traffic, it seems rather less desirable.

E-Vote Fears Soar in Swing States (

<Monty Solomon <>>
Fri, 24 Sep 2004 08:00:56 -0400

Jacob Ogles, E-Vote Fears Soar in Swing States, **, 23 Sep 2004

Roughly a third of the votes cast in the November presidential election will
be made on controversial paperless electronic voting machines, but as any
political analyst can tell you, the only votes that will matter a great deal
will be cast in a handful of swing states.  And just as the Kerry and Bush
campaigns are spending most of their efforts in those states where neither
holds a heavy margin in the polls, voting advocacy groups concerned with the
integrity of voting technology are devoting their resources toward the
states which matter most.  ...,2645,65044,00.html

Some times, new ideas are not good ideas (Re: RISKS-22.34)

<David Lesher <>>
Mon, 20 Sep 2004 21:11:37 -0400 (EDT)

RISKS-22.34 included my submission about Georgetown's adoption of this
software. Looks like it was a mixed blessing after all:

Software Snafus Disrupt Law School Tests
Georgetown Law drops its exam software,
leading some to question the future of testing (excerpt)
Beth Hanson, *Legal Times*, 20 Sep 2004

  After the Student Bar Association adopted a resolution to stop using the
  software and the Georgetown faculty agreed, the school dropped the
  software and asked students to sign an honor pledge during exams. The
  school also added extra proctors to each exam classroom. Now students are
  allowed to take their exams using an ordinary word processor.

[kudos to Sean Donelan for spotting the article...]

Also, there was no provision for Linux and Mac laptop owners.  I knew one in
the LLM program; she was forced to borrow a WinME machine, and yep, it
crashed during the exam,

Internet attacks jump significantly this year

<"NewsScan" <>>
Mon, 20 Sep 2004 10:49:40 -0700

The semiannual Internet Security Threat Report, which is based on monitoring
by computer security firm Symantec, indicates that in the first six months
of 2004 there were at least 1,237 newly discovered software vulnerabilities
and almost 5,000 new Windows viruses and worms capable of compromising
computer security. The numbers represent a dramatic increase over the same
period in 2003. Even more troubling was the sharp rise in the number of
"bot," or robot, networks, which comprise a large number of infected PCs
that can then be used to distribute viruses, worms, spyware and spam to
other computers. The survey notes that in the first half of 2004, the number
of monitored botnets rose from fewer than 2,000 to more than 30,000. The
botnets, which range in size from 2,000 to 400,000 "zombie" machines, are
often "rented out" to commercial spammers who use them to distribute junk
e-mail while concealing their identities.  E-commerce was the industry most
frequently targeted for attacks, accounting for 16% of the total, and report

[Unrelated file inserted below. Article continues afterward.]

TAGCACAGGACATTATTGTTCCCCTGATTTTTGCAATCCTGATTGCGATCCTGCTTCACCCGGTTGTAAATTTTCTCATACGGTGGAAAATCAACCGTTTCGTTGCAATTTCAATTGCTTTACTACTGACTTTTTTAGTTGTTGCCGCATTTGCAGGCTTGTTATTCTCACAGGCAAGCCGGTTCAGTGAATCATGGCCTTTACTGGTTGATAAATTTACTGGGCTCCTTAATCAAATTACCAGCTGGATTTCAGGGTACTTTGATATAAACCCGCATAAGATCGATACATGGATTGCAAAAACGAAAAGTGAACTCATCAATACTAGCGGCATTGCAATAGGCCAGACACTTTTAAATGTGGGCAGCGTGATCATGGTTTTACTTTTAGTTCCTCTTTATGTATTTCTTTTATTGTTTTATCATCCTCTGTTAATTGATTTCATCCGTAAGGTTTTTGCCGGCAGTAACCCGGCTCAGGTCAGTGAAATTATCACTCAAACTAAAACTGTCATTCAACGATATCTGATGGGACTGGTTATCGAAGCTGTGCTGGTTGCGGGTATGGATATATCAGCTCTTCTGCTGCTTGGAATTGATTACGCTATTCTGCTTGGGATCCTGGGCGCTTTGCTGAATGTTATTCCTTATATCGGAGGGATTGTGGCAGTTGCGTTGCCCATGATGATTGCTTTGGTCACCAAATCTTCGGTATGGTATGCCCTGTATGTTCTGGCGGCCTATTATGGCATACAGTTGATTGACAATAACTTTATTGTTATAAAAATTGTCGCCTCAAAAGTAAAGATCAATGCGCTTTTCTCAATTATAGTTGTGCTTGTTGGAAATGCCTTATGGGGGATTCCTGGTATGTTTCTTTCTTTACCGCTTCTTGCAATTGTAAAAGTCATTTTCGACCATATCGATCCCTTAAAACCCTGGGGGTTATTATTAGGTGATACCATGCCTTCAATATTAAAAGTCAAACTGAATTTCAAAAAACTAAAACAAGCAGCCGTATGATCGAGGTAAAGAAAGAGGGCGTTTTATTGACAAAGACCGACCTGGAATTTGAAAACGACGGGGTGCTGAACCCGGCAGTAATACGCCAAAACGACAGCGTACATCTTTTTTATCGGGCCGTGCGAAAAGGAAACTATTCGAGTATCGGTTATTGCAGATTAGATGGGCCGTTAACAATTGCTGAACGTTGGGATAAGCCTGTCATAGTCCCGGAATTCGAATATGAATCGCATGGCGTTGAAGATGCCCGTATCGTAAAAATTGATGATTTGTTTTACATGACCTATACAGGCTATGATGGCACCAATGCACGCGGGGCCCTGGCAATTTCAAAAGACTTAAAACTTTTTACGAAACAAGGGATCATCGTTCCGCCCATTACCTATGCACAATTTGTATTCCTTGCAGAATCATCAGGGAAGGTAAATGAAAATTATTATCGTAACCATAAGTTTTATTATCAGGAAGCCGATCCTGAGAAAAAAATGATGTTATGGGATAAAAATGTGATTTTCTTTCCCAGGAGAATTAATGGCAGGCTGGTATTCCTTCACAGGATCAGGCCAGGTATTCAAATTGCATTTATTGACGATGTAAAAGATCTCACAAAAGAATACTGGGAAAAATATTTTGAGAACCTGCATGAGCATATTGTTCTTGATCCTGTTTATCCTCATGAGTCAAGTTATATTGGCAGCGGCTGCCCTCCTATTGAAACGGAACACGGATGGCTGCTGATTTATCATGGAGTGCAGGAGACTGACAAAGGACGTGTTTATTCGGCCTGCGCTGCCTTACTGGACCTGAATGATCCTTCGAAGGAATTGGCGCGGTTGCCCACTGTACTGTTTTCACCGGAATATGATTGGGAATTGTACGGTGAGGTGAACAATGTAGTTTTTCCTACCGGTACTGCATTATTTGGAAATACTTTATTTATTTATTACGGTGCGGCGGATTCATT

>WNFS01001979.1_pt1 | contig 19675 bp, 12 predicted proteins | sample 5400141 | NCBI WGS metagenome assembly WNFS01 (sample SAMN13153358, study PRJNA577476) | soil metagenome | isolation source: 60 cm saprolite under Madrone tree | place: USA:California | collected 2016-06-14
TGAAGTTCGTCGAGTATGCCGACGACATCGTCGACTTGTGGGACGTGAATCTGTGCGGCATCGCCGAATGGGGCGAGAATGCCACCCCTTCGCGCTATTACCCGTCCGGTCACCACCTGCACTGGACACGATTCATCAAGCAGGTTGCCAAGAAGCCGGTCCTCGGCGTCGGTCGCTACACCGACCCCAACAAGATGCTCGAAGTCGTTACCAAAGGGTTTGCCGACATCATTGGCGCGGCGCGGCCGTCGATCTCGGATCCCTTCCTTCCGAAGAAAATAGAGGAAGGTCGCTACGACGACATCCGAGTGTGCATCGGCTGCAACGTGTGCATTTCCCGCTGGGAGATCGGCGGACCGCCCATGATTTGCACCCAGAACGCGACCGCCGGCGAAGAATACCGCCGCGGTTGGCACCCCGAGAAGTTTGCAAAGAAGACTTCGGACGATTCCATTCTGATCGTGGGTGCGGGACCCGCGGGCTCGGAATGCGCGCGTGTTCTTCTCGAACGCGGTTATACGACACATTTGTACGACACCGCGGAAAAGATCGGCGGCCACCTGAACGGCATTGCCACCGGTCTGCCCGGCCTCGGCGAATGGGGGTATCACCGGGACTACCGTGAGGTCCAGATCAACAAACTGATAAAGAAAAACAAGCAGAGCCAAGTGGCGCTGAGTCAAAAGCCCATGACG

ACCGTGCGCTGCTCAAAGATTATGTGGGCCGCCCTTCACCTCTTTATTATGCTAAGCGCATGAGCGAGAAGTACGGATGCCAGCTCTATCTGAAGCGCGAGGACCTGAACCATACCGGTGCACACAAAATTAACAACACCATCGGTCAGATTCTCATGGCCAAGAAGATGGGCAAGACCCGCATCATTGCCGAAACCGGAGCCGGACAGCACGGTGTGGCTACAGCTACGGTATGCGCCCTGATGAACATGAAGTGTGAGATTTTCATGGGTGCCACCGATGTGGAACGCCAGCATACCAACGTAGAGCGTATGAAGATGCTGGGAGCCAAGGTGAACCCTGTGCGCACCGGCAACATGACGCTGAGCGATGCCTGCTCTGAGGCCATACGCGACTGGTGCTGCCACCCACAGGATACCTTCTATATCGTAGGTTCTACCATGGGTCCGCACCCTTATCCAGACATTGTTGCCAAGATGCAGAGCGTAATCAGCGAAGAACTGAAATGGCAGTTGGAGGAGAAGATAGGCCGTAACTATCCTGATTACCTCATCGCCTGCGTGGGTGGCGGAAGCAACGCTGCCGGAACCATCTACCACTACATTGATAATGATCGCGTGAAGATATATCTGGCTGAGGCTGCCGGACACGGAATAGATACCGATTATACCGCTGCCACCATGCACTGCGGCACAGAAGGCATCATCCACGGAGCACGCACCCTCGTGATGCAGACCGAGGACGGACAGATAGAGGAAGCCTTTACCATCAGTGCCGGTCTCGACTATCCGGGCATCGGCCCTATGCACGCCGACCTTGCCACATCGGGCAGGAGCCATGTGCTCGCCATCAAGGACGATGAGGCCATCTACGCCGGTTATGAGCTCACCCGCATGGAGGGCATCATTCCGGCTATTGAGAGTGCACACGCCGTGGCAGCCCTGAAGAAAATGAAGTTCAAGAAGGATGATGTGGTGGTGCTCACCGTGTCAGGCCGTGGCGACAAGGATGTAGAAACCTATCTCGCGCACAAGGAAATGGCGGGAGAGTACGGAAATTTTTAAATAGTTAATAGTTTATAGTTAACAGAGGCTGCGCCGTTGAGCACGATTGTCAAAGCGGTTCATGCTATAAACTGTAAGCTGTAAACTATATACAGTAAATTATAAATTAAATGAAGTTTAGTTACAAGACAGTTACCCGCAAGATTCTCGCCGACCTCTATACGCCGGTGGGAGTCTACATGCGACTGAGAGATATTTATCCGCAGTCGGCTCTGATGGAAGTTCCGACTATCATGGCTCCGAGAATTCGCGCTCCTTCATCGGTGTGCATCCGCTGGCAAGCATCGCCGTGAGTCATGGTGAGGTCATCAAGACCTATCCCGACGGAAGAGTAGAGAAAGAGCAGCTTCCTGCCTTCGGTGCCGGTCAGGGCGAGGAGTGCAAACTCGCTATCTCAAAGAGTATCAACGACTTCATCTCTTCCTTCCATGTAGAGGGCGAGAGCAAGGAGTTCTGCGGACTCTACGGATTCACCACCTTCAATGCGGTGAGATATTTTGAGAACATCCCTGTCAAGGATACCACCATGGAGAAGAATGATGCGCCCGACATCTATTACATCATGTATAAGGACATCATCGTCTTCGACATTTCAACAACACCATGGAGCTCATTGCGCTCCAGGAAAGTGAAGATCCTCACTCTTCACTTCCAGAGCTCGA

authors note that phishing scams are responsible for pushing up the numbers
in that category. "We're seeing a professional hand in development that was
pretty startling in terms of malicious code," says Alfred Huger, senior
director of engineering for security response at Symantec. The report's
findings mirror those of recent government-supported research.  [*The New
York Times*, 20 Sep 2004; NewsScan Daily, 20 Sep 2004]

Don't worry about security holes ...

<George Michaelson <>>
Thu, 23 Sep 2004 10:11:40 +1000

A quote from a *WiReD* article on the Diebold hack in VBS:

  "...But speaking generally on the vulnerabilities Harris mentions, Diebold
  spokesman David Bear said by phone that no one would risk manipulating
  votes in an election because it's against the law and carries a heavy
  penalty. ...",2645,65031-3,00.html?tw=wn_story_page_next2

I'm glad that's clear. We can all sleep better now knowing our money is safe
in the banks, because nobody will risk stealing it since its against the law
etc etc..

George Michaelson, APNIC, PO Box 2131 Milton, QLD 4064 Australia
+61 7 3858 3150

Re: LA ATC Failure (RISKS-23.53)

<Paul Cox <>>
Thu, 23 Sep 2004 13:03:40 -0700

I'm an air traffic controller in Seattle Center, which is a facility just
like the one in LA that had the crash.

To do their job, air traffic controllers need one thing above/beyond all:
They need the ability to communicate with the aircraft they're controlling.

We can control planes even without radar, because we can get position
reports from the airplanes and provide safe separation via altitude,
spacing, and so forth.  But without comm, we're completely and utterly

(Some of the FAA spokesflacks had the audacity to suggest that the system
was still safe, because the radar system continued working just fine.  Sure,
the controllers could still *see* the airplanes; they just couldn't do
anything about it as they watched them get closer, and closer, and
closer... they'd have had a wonderful view of the targets merging as the
passengers were converted instantly a thin pink mist had the planes
collided.  But hey, the system was safe.)

The VSCS (Voice Switching Communications System) puts all of our
communications into one spot- ground-to-ground calls to other facilities,
calls within our own facility to other controllers, and air-to-ground comm.

It's a purely digital system; all the incoming feeds are converted to bits
and bytes and switched through a series of servers and such until they're
turned back into analog and put into the controller's ear through his

Of course, this means that power to the system is absolutely critical, and
we've had power failures in the past (see past RISKS for that info).

The VSCS system was designed and built by Harris Corporation, but their
contract ran out some time ago.  The FAA, coming to the end of the contract,
decided to go a much less expensive route- and replace all the servers with
Dell boxes and their own programming.

In theory, there's nothing wrong with this; do the required maintenance, and
there's no problem.  But the system does have the design flaws referred to
in the RISKS articles.

Basically, the system needs to be reset about once a month- or more